Tick season is here – take precautions!
Tick season is upon us and the dangerous female deer tick is common in the Midwest. Deer ticks represent the gravest threat to humans and companion animals due to their propensity to spread a variety of diseases including Lymes Disease. Female deer ticks are identifiable by a reddish spot on their abdomen.
Take precautions to keep you and your family safe. It’s imperative to use bug repellents. These include DEET (20% or higher) which is the most popular protectant that can be used directly on skin. Premethrin offers the greatest protection and is sprayed on clothes and shoes. It is best to pre-treat before entering areas where tick may be present. Other protectants include lemon eucalyptus or Picaridin repellents.
Wear light colored clothing so it’s easier to see ticks. Consider tucking pants into your socks. Frequently survey your clothing, looking for these tiny arachnids. Be aware that nymph ticks are tiny, just larger than the head of a pin.
Tick checks are another key step. Strip down and carefully inspect your whole body after being in areas where ticks are present. Consider establishing tick free zones around your home by establishing a 3-foot barrier of wood chips or rocks.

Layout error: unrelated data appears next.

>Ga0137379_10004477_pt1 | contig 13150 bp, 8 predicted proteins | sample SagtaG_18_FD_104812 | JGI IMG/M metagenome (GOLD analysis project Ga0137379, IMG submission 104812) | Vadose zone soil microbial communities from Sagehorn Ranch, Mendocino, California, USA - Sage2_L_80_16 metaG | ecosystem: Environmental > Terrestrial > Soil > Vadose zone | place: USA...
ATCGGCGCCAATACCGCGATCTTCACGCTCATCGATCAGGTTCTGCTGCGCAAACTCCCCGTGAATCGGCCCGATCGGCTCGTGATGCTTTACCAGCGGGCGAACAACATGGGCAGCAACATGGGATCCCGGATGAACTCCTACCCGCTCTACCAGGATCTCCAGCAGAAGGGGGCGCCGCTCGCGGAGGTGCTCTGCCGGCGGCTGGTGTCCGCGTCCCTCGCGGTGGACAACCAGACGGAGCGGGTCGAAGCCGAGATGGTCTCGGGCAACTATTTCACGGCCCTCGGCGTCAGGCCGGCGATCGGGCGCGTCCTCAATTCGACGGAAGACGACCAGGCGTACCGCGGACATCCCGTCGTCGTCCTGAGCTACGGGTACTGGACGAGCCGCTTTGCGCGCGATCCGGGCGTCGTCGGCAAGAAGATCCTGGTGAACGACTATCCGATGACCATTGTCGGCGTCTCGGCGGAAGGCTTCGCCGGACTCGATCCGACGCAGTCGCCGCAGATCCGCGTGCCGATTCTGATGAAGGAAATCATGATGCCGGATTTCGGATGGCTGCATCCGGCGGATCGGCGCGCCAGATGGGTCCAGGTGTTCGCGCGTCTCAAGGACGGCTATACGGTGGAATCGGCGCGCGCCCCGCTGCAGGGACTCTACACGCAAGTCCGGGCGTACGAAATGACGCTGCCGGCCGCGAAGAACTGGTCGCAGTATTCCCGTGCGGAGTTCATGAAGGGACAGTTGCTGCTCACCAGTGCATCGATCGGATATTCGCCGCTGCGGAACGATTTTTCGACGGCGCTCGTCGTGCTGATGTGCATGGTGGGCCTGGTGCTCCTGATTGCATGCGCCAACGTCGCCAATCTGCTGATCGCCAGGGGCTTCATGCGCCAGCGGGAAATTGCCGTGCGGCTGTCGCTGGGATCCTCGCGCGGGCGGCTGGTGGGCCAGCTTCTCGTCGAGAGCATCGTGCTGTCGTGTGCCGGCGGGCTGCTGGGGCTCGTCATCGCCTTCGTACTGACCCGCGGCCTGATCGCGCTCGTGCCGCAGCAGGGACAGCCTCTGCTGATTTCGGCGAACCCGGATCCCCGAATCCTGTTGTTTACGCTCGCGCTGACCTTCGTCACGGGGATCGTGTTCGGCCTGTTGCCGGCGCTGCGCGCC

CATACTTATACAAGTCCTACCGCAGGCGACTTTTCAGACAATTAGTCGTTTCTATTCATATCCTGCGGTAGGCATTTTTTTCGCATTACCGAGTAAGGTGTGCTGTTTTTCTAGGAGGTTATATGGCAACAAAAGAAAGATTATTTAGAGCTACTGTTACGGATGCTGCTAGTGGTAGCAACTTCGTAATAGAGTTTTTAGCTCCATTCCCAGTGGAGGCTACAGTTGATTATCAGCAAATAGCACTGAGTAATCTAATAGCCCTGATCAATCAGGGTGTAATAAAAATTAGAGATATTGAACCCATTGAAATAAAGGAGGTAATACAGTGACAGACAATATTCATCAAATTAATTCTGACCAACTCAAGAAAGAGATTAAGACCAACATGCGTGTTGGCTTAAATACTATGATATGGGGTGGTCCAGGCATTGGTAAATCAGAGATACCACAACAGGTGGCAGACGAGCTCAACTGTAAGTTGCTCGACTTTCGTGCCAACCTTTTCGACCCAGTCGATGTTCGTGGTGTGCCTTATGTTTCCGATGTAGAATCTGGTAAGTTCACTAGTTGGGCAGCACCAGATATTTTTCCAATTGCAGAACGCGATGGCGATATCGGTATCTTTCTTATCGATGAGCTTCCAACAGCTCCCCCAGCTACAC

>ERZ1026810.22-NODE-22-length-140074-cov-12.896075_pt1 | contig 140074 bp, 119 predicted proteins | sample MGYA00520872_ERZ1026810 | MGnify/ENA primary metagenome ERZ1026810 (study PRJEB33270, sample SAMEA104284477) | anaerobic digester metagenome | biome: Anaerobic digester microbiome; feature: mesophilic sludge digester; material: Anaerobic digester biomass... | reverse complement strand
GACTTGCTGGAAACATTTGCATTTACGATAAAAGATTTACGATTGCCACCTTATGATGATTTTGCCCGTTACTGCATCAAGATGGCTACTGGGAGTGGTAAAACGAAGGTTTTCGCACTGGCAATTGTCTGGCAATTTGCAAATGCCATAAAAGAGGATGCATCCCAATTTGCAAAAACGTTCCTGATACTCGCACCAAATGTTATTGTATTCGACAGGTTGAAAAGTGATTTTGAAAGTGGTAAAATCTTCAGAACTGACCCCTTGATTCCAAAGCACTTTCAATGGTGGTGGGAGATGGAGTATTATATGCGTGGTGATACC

The most common bite sign is a reddish rash 1-2 inches in size. Many people do not get the bulls-eye lesion. Lymes Disease symptoms include fever, headache and fatigue.
There are great resources in Wisconsin, according to nationally known tick expert and UW Entomology professor Susan Paskewitz. Download UW’s Tick App from Google Play or the App Store. You can take a picture of a tick and UW experts will identify it for you. The UW Entomology website is an excellent source of information. https://wisconsin-ticks.russell.wisc.edu/
Popular Peninsula Park Tower will be rebuilt
Work has begun on the Eagle Tower replacement project at Peninsula State Park. “The new tower will be 60 feet high with a 1,000-square-foot observation area and an accessible ramp 850 feet long,” according to Steve Strucely, business manager for the Friends of Peninsula State Park. The old tower was taken down in 2016 due to structural concerns. “The ADA ramp is a neat extra feature that will allow people to walk through the tree canopy to reach the top,” Strucely told Silent Sports. The Friends of Peninsula Park were involved at the earliest stages of this process by urging a tower replacement, raising over $750,000, and engaging decision makers.
“The total cost of the Eagle Tower including canopy walk, interpretive signage, trail access and repaving is $3.4 million,” according to acting Parks Director Missy Vanlanduyt. “The tower should be completed in October or November 2020.”
Peninsula State Park is one of Wisconsin busiest with over 1 million visitors in 2019. The park has 8 miles of Door County shoreline on 3,776 acres where visitors enjoy hiking, biking, water sports, camping, skiing and other outdoor activities.